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Interception of a letter, and arrest of an old citizens of New Orleans.

We copy the subjoined from the New Orleans Bee, of the 6th inst. Mr. Dewey is a Northerner by birth, which fact readily accounts for the impressions which he endeavored to communicate to his relative in New York. He is a brother of Capt. Samuel W. Dewey, who rendered himself somewhat conspicuous in Virginia a few years ago, and was especially famous for his warm Southern proclivities:

Mr. Wm. J. Dewey, for the last twenty-six years a resident of New Orleans, and for twenty years identified with the business community as a ship broker, wrote a letter, (of which we give a copy below,) to his cousin in New York. The letter was intercepted by the Military Committees of Memphis, Tennessee, and sent back to the authorities here with the request that they should take such action as they deemed necessary for the public welfare.

Accordingly, yesterday evening, Mayor Monroe sent Lieut. Boylan and Special Miller to the residence of Mr. Dewey, with instructions to bring him down to the First District Police Office. Those officers discharged their duty; and we now lay the letter before our readers without comment, and precisely as written:


New Orleans, July 22, 1861.
F. A. Crocker, Esq: My Dear Sir:
--The present awful state of affairs in our once happy country is my excuse for addressing you at this time — my object to ask your full and candid opinion with regard to the duration of the war, and what you think will be its effect upon business with you. At present my business is completely destroyed — there is no other branch that I can engage in, and what little means I have will soon be exhausted. My business was never so good as it had been up to April last. I had (and have) an active partner, whose faithful service of many years I was glad to reward by giving him an interest. Our relations everywhere were being extended; and the struggles which I had been making for twenty years with fortune, seemed about to be crowned with success — but you know the disastrous change.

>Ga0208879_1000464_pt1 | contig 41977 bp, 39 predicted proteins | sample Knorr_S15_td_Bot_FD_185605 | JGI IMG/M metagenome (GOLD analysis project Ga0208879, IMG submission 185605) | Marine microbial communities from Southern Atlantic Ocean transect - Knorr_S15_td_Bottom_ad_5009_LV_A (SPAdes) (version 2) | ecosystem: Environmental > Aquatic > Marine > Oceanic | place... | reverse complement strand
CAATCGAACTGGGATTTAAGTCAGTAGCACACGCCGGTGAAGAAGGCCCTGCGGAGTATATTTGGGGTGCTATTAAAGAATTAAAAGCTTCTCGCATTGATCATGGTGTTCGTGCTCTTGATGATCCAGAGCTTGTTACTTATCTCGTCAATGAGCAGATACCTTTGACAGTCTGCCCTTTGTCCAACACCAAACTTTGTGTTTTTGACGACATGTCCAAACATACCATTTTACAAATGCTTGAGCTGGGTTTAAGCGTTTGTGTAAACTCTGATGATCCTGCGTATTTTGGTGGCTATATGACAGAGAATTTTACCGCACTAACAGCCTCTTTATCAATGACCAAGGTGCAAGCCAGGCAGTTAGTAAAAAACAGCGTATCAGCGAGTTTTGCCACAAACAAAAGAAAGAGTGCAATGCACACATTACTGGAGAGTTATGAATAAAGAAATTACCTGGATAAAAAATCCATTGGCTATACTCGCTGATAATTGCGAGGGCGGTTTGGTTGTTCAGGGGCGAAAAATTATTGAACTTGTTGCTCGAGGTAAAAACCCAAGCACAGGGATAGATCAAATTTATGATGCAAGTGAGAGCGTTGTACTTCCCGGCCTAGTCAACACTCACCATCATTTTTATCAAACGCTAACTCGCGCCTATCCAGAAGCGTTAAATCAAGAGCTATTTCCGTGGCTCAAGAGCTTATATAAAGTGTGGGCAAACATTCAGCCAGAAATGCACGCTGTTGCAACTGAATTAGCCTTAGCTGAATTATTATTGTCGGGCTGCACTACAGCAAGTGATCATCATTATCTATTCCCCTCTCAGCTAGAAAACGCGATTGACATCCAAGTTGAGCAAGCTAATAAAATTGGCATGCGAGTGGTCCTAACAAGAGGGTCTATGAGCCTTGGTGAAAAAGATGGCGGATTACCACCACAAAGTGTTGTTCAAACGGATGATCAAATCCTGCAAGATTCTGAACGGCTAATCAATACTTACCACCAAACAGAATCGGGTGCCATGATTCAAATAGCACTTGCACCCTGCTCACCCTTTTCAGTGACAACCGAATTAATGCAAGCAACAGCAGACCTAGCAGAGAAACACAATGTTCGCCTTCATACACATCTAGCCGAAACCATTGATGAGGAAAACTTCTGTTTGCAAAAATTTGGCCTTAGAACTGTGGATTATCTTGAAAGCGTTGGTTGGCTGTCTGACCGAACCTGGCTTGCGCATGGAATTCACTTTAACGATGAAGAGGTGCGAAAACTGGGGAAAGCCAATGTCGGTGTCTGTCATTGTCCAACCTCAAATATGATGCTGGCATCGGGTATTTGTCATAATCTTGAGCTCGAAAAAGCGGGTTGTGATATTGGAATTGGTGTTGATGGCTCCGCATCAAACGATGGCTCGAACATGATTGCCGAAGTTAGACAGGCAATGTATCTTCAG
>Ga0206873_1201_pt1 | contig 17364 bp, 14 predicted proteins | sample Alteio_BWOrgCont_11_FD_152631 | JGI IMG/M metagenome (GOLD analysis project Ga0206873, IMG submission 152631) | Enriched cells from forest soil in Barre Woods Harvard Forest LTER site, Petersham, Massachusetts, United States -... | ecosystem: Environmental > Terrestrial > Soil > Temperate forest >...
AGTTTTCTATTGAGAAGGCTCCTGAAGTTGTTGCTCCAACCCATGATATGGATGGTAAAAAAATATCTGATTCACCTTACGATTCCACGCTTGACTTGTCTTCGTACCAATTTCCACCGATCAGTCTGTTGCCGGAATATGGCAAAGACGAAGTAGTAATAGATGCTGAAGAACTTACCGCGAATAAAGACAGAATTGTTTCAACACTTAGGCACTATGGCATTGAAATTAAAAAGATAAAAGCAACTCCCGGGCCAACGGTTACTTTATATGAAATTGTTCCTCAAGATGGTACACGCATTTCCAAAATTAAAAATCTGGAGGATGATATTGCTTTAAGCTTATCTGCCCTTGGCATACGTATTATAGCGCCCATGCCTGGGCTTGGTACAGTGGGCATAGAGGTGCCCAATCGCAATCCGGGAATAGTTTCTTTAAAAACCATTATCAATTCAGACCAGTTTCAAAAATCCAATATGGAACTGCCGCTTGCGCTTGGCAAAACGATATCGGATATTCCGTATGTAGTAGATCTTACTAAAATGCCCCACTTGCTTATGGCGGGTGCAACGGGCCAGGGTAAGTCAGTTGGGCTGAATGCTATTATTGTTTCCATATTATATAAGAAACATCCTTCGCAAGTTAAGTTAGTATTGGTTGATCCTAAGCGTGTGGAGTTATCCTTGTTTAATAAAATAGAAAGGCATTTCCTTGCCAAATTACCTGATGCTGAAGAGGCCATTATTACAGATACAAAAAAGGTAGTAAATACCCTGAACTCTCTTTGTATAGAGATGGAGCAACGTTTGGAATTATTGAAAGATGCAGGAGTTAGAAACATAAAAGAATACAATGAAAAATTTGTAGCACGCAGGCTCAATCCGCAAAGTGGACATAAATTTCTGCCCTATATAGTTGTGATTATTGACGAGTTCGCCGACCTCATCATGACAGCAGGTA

My object is to ask of you if you think there is any chance of my getting a living in New York, or getting any employment suited to my capabilities. I think I may say, without self conceit, that I am a first-rate bookkeeper, and would be a useful person in any business house as cashier or manager. I may not have the activity which I had fifteen years ago — being now forty-nine years of age — but I think I could, in a very short time, make myself useful to any house that might require my services.

It seems to me, that in almost any event this place is fatally injured. Even in case of a peace, by a separation of the North and South, it seems to me that we shall have a slavery despotism here that none but slave holders can live under. Added to this, who will trust the South when repudiation seems to be indelibly written upon its policy? Free discussion is destroyed, and if the South ever gains is independence, (as it is called here.) all free literature must be abolished, and that only admitted which justifies and recommends the ‘"peculiar institution"’ If this gigantic insurrection is overcome, still what becomes of the South? It suffers the same less of reputation that South Carolina did in nullification times, and a similar stigma rests upon it, which stigma cannot be removed until another generation, who shall be loyal to the United States Government, shall come upon the stage What is to become of these thousands of restless politicians; these recreant officers, who are in arms against the Government which gave them all the honor they ever had? The whole South will be the resort of discontented spirits. There will be no security for life and property, and thousands of disappointed and discomfited soldiers and civilians will be thrown back here upon us, with their morals corrupted by associations in camp and amidst, scenes of bloodshed, and this city, which was never very orderly, will be full of riot and crime. Whatever may be the result of this contest, it appears to me that the South loses everything.